Montreal, News, The Tribune Explains

The Tribune Explains: Quebec’s public sector strikes and what they mean for students

With 800 schools closed indefinitely, CÉGEPs shut down, almost a thousand surgical procedures postponed, and operating rooms limited to 70 per cent capacity, Quebec’s public sector strikes are clearly causing disruption. But what are the origins of this strike? And how does it impact students?

Why are public sector workers striking?

Nearly 570,000 Quebec public sector workers have joined forces to demand higher wages and better working conditions. Four unions spearheaded the mobilization—the Confédération des syndicats nationaux (CSN), the Centrale des syndicats du Québec (CSQ), the Fédération des travailleurs et travailleuses du Québec (FTQ), and the Alliance du personnel professionnel et technique de la santé et des services sociaux (APTS)—who have come together to form the Front commun, representing nearly 420,000 workers. 

The Fédération interprofessionnelle de la santé du Québec (FIQ) and the Fédération autonome de l’enseignement (FAE), represent an additional 80,000 and 65,000 public sector employees respectively; both of which have decided to negotiate separately from the Front commun, but are also on strike. 

The Front commun demands higher wages and stronger benefits, as employees’ living conditions have been severely affected by the rising inflation. To achieve this, they are proposing a three-year contract with annual salary increases linked to the rate of inflation. These increases would raise salaries by two per cent in the first year, or $100 a week, followed by an increase of one per cent a year until the third year. 

What are the recent developments of the strike?

On Nov. 29, after a “constructive” meeting with Sonia LeBel—the minister responsible for Government Administration and President of the Conseil du trésor—failed to make any major headway, the Front commun announced seven new strike days, from Dec. 8 to 14, and affirmed that the next step would be an unlimited general strike. The FIQ will follow, with strikes from Dec. 11 to 14. The FAE commenced an unlimited strike on Nov. 23 and seems determined not to give up. The stated aim is to sign a principal agreement before the holidays, hence the growing pressure on the government.

How has the public responded to the strikes?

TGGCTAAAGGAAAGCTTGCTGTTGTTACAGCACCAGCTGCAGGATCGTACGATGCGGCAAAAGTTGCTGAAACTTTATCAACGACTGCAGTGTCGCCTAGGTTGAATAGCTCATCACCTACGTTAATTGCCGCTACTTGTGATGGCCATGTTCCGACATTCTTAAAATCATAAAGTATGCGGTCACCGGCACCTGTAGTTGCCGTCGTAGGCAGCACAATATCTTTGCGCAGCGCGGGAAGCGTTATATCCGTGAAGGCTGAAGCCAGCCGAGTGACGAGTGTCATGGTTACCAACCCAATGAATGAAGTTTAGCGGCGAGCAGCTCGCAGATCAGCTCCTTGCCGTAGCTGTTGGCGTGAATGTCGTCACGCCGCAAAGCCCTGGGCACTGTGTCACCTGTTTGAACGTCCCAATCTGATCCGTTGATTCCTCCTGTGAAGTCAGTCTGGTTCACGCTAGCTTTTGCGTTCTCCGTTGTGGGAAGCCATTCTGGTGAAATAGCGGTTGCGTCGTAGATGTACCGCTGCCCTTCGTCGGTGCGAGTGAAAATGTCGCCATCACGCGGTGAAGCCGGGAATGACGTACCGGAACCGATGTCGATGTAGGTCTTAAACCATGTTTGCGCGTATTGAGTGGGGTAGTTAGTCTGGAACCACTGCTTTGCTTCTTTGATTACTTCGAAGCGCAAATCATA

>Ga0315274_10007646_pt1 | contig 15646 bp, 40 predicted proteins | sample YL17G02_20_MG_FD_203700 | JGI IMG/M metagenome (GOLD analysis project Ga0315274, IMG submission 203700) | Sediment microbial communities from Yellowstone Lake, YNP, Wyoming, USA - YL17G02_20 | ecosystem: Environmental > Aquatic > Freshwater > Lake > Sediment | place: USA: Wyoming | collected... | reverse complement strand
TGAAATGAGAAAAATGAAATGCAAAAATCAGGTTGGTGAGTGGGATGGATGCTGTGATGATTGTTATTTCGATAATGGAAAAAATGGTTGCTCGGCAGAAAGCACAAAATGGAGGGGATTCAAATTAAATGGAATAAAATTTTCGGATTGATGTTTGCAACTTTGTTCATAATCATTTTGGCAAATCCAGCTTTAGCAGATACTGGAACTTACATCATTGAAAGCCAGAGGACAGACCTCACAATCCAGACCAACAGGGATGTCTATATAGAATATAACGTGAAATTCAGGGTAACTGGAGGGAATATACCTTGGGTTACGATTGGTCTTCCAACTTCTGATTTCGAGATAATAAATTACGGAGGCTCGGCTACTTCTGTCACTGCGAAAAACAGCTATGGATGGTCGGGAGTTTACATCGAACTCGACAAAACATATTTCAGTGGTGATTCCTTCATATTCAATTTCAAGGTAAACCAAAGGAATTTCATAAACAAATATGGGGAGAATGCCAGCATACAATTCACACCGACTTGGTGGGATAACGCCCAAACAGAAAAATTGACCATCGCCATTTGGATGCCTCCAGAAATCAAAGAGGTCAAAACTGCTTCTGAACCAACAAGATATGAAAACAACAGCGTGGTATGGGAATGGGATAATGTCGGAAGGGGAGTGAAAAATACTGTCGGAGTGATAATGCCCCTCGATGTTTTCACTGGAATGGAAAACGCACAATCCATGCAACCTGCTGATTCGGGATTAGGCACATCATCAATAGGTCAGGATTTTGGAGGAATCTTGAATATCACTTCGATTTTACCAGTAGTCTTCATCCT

Even as Quebec residents are experiencing impacts directly from these strikes, locals overwhelmingly support this mobilization. According to a SOM poll conducted between Nov. 17 and 20, 78 per cent of Quebec residents support the public sector strikes, compared to only 12 per cent supporting the government’s approach. 

In an interview with The Tribune, François Enault, first vice-president of the CSN, explained that the public sector can continue to rely on public support for strikes and expressed confidence over the current dynamics of the negotiations between the unions and Quebec government.

“The public will continue to support us. Right now, if I were in government, I’d be more nervous about public support for the government than for the workers,” Enault said.  “The balance of power [between the union forces and the Quebec government] is very good. It hasn’t been this good for years.”

How do the strikes affect McGill and its community?

In a written statement to The Tribune, McGill media relations officer Frédérique Mazerolle explained that while Quebec public sector strikes do not directly affect McGill employees, the strikes may affect staff’s private lives. 

“It is conceivable that [the public sector strikes] could have consequences for the professional performance of McGill employees, particularly in terms of managing family obligations,” Mazerolle wrote. “In these circumstances, the University encourages employees to communicate their needs and challenges with their immediate supervisor.”

Antonina Nikolaev, U2 Arts, VP Finance of the History Students’ Association (HSA), and President of the McGill Polish Students’ Association (MPSA), believes that these strikes are affecting all students at McGill, as the entire Montreal community is feeling more strain in its public service sectors. 

“The Quebec public sector strikes affect McGillians and their access to services such as healthcare, which already had long wait lists and waiting periods,” Nikolaev wrote. “This can seriously affect McGillian’s health, mental wellbeing and time management, and having all this happen right around finals season is all the more stressful.”
All Front Commun unions will convene their governing bodies on Dec. 18 and 19 to take stock of the situation.

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